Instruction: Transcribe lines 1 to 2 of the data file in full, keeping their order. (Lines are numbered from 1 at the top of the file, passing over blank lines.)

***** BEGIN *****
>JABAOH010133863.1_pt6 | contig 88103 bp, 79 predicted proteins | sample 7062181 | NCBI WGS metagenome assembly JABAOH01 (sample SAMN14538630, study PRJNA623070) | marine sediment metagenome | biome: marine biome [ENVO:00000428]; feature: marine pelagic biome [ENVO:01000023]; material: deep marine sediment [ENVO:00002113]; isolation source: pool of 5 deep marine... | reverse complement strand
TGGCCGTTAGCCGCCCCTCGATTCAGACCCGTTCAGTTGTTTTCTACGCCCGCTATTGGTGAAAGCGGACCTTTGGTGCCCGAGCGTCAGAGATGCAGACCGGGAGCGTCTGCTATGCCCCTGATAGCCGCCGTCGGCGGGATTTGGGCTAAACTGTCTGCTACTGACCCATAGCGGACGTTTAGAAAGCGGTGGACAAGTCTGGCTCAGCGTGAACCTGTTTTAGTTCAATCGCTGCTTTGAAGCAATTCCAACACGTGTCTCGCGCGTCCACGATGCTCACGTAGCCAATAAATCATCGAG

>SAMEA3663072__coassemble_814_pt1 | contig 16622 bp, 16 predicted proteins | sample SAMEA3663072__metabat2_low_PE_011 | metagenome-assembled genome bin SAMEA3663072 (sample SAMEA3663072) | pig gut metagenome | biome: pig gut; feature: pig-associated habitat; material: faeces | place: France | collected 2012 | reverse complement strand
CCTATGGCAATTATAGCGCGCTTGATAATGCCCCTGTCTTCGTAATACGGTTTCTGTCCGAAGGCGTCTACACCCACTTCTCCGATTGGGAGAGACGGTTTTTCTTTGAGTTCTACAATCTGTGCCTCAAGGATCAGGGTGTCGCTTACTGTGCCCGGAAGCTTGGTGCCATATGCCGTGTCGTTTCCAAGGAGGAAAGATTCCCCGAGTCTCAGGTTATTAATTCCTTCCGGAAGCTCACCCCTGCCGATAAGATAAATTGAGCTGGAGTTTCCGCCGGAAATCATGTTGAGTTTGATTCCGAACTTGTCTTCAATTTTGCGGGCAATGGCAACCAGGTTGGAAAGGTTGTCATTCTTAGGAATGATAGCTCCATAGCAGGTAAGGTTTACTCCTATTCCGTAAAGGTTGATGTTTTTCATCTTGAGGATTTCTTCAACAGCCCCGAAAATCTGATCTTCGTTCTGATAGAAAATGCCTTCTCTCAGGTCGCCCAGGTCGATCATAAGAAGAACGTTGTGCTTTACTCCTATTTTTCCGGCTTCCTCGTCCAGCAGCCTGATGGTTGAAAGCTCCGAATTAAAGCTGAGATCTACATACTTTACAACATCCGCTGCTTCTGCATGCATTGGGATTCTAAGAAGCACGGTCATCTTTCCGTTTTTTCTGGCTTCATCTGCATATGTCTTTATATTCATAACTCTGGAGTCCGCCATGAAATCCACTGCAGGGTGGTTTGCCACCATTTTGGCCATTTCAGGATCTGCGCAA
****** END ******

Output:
>JABAOH010133863.1_pt6 | contig 88103 bp, 79 predicted proteins | sample 7062181 | NCBI WGS metagenome assembly JABAOH01 (sample SAMN14538630, study PRJNA623070) | marine sediment metagenome | biome: marine biome [ENVO:00000428]; feature: marine pelagic biome [ENVO:01000023]; material: deep marine sediment [ENVO:00002113]; isolation source: pool of 5 deep marine... | reverse complement strand
TGGCCGTTAGCCGCCCCTCGATTCAGACCCGTTCAGTTGTTTTCTACGCCCGCTATTGGTGAAAGCGGACCTTTGGTGCCCGAGCGTCAGAGATGCAGACCGGGAGCGTCTGCTATGCCCCTGATAGCCGCCGTCGGCGGGATTTGGGCTAAACTGTCTGCTACTGACCCATAGCGGACGTTTAGAAAGCGGTGGACAAGTCTGGCTCAGCGTGAACCTGTTTTAGTTCAATCGCTGCTTTGAAGCAATTCCAACACGTGTCTCGCGCGTCCACGATGCTCACGTAGCCAATAAATCATCGAG